Concentrating on his own coaching duties, Richardson didn’t look at the halftime statistics and wasn’t fully aware Newton was having such a spectacular game. But when the epic double-overtime game was over the truth emerged.

“When they announced 40 and 30, I could not believe it,” Richardson said, adding head coach Dai Oketani and fellow assistant Tsutomu Isa shared the same sentiment. “. . . But when you know Jeff Newton the way we do and his work ethic and his ‘never-give up’ attitude it is not too hard to believe that he could get those kind of numbers for one game.

“It was definitely special to witness this record-setting performance and to get the win which I am sure means more to Jeff than the numbers actually do. Jeff is a team player, this I know, and big numbers in a win are just icing on the cake for him.

“The fans I think were in awe that he had gotten those numbers as well. I received many phone calls from the American fans that were in attendance just to verify what was announced as far as Jeff’s numbers. They could not believe it.”

Gracious in defeat: Sendai coach Honoo Hamaguchi’s team spent a few days in Okinawa before it travels to Fukuoka to face the Rizing. The team’s extended stay included an early Thanksgiving dinner with the Golden Kings.

Before his players stuffed their stomachs with American-style cuisine, Hamaguchi said he’s impressed with how the Golden Kings are playing this season.

“Ryukyu was better than us in every portion of the game,” Hamaguchi said on Saturday. “Compared with last year, they are a completely different team.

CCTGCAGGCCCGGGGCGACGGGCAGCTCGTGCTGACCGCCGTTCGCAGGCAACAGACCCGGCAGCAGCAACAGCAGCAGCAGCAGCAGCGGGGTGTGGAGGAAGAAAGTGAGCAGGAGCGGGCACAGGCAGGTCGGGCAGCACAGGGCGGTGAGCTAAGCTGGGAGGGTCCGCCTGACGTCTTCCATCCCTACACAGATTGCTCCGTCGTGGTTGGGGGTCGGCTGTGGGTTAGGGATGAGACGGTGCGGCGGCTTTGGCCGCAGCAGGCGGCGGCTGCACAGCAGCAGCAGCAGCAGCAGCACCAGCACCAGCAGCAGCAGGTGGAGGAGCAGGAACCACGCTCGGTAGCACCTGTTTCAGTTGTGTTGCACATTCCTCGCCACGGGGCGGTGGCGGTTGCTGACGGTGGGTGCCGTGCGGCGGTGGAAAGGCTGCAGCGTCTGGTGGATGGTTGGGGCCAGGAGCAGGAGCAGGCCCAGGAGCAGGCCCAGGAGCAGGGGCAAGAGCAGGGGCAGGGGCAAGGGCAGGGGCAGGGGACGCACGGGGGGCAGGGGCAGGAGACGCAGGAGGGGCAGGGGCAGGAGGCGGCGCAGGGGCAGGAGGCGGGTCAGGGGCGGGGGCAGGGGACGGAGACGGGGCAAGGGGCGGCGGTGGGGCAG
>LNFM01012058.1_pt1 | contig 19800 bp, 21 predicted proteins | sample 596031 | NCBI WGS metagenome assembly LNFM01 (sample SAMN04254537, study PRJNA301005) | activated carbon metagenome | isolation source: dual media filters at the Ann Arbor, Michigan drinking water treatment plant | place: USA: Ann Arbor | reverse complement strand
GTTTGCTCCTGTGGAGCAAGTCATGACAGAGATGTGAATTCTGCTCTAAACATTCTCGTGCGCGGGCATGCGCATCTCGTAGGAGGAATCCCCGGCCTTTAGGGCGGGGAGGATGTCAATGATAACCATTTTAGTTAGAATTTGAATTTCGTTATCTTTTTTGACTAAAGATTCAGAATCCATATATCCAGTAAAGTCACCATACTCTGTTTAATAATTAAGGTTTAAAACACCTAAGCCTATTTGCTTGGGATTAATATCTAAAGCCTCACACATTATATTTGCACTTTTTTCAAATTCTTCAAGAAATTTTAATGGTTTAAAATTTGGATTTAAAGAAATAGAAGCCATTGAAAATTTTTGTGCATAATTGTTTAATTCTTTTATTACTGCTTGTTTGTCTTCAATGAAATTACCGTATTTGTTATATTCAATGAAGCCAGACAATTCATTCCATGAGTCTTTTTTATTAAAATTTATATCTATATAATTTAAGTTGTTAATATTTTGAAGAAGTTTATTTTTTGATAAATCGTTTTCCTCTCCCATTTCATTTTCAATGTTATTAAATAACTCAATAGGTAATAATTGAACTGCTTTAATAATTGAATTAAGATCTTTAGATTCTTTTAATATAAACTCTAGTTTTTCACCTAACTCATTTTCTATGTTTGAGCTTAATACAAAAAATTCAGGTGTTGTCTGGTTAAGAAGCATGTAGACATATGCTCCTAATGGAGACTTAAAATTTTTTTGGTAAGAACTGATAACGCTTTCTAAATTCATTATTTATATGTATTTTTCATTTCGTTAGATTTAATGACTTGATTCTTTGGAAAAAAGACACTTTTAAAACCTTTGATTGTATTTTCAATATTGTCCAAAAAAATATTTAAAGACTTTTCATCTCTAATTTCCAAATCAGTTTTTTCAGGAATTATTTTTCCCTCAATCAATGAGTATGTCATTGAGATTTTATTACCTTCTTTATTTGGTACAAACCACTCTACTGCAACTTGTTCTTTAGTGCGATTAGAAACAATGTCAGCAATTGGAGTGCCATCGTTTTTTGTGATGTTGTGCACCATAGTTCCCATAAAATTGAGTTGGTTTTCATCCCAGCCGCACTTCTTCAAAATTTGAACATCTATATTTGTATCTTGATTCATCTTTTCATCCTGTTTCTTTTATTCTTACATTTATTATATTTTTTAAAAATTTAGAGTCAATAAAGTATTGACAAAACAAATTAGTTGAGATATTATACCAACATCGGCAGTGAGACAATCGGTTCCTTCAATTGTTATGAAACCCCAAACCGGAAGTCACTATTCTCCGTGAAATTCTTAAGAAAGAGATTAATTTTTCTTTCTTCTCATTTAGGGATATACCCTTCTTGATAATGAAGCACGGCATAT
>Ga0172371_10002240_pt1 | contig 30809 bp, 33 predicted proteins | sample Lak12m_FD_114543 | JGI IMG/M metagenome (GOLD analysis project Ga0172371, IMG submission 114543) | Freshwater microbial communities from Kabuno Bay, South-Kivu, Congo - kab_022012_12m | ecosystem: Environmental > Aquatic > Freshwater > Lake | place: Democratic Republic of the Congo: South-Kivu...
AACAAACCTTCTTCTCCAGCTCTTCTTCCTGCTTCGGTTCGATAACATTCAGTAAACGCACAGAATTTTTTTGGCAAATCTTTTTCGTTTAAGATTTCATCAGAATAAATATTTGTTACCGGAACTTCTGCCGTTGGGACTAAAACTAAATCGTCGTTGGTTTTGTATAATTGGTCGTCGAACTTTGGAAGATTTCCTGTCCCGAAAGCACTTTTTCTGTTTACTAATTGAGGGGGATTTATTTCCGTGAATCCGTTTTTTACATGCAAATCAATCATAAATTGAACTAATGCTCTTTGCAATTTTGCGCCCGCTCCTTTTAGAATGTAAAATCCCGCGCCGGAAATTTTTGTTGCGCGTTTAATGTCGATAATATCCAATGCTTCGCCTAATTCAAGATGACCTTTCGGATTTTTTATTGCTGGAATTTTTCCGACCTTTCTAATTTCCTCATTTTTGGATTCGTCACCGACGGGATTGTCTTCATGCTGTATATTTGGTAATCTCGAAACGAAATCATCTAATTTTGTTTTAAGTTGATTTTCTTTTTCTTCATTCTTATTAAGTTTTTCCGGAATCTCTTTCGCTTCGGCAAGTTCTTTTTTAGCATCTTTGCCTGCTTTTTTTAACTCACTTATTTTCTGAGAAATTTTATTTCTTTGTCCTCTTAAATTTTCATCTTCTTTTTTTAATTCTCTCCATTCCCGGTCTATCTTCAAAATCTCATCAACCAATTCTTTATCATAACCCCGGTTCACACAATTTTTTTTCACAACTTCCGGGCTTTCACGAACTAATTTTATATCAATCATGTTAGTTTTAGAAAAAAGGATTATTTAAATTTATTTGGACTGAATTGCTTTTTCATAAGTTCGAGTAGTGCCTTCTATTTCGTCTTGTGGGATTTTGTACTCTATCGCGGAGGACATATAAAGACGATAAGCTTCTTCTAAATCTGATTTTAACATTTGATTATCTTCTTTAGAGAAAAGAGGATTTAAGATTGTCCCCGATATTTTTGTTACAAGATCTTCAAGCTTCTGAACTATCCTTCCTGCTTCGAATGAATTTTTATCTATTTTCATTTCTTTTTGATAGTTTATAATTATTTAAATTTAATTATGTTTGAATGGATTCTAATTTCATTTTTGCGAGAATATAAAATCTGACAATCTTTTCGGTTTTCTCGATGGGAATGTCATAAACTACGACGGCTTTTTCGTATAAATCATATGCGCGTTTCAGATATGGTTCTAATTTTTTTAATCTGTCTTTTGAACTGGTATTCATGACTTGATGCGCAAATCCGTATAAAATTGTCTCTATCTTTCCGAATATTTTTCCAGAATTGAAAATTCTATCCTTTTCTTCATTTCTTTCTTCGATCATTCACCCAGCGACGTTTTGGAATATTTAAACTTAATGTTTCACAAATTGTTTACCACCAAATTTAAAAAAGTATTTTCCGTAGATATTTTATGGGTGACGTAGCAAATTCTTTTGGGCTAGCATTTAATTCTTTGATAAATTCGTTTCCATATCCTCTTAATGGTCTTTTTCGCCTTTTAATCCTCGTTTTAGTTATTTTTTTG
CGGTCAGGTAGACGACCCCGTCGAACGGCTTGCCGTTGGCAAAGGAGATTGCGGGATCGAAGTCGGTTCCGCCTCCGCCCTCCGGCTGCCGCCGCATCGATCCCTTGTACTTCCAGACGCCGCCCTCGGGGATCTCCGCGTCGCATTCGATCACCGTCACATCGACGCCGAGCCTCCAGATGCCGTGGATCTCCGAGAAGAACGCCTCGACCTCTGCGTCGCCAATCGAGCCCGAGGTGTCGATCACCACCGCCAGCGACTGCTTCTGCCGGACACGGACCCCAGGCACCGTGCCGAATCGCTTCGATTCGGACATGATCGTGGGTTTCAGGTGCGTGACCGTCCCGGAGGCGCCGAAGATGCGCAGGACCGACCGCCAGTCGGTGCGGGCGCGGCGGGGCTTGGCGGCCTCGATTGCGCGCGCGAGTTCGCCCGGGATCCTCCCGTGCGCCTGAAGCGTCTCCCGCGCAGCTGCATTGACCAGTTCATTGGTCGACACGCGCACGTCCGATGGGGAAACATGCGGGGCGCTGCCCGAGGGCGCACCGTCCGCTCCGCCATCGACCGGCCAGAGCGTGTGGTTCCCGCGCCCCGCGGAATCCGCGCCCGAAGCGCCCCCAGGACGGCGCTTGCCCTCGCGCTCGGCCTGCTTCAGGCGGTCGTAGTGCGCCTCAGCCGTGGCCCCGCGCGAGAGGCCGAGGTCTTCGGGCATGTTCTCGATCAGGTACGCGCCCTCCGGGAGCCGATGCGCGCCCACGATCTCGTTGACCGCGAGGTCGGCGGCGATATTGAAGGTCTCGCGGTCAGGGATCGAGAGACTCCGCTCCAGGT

He added: “While having a new head coach, Ryukyu has become a really good team in which everybody knows about his role.”

By the numbers: Tokyo Apache point guard Cohey Aoki is 22-for-22 from the free-throw line. He leads the league in that department, and won that title in each of the league’s first two seasons. . . .

Chinese center Sun Ming Ming is averaging 11.3 ppg, including a season-best 17 in Hamamatsu’s 102-101 loss to the Five Arrows on Sunday. He had a season-high four dunks in the game. In 10 games, Sun has played 245 minutes and has 66 rebounds, 41 free-throw attempts (23 makes) and 10 blocked shots. . . .

Phoenix coach Kazuo Nakamura would like each of those numbers to increase. But the 236-cm Sun isn’t expected to carry the team’s scoring load; five Phoenix players have double-digit scoring averages.

All-Star voting: Fans can vote for their favorite bj-league players on the league’s Web site, www.bj-league.com. Click on the All-Star logo and then see the list of players for both conferences.

Voting ends on Dec. 21.

The last word: “We’re relieved to win this game. The boosters might be excited with this close game. We wanted to battle to set the rhythm for us early on, but it was Sendai that got it,” Oketani said after the 20T triumph.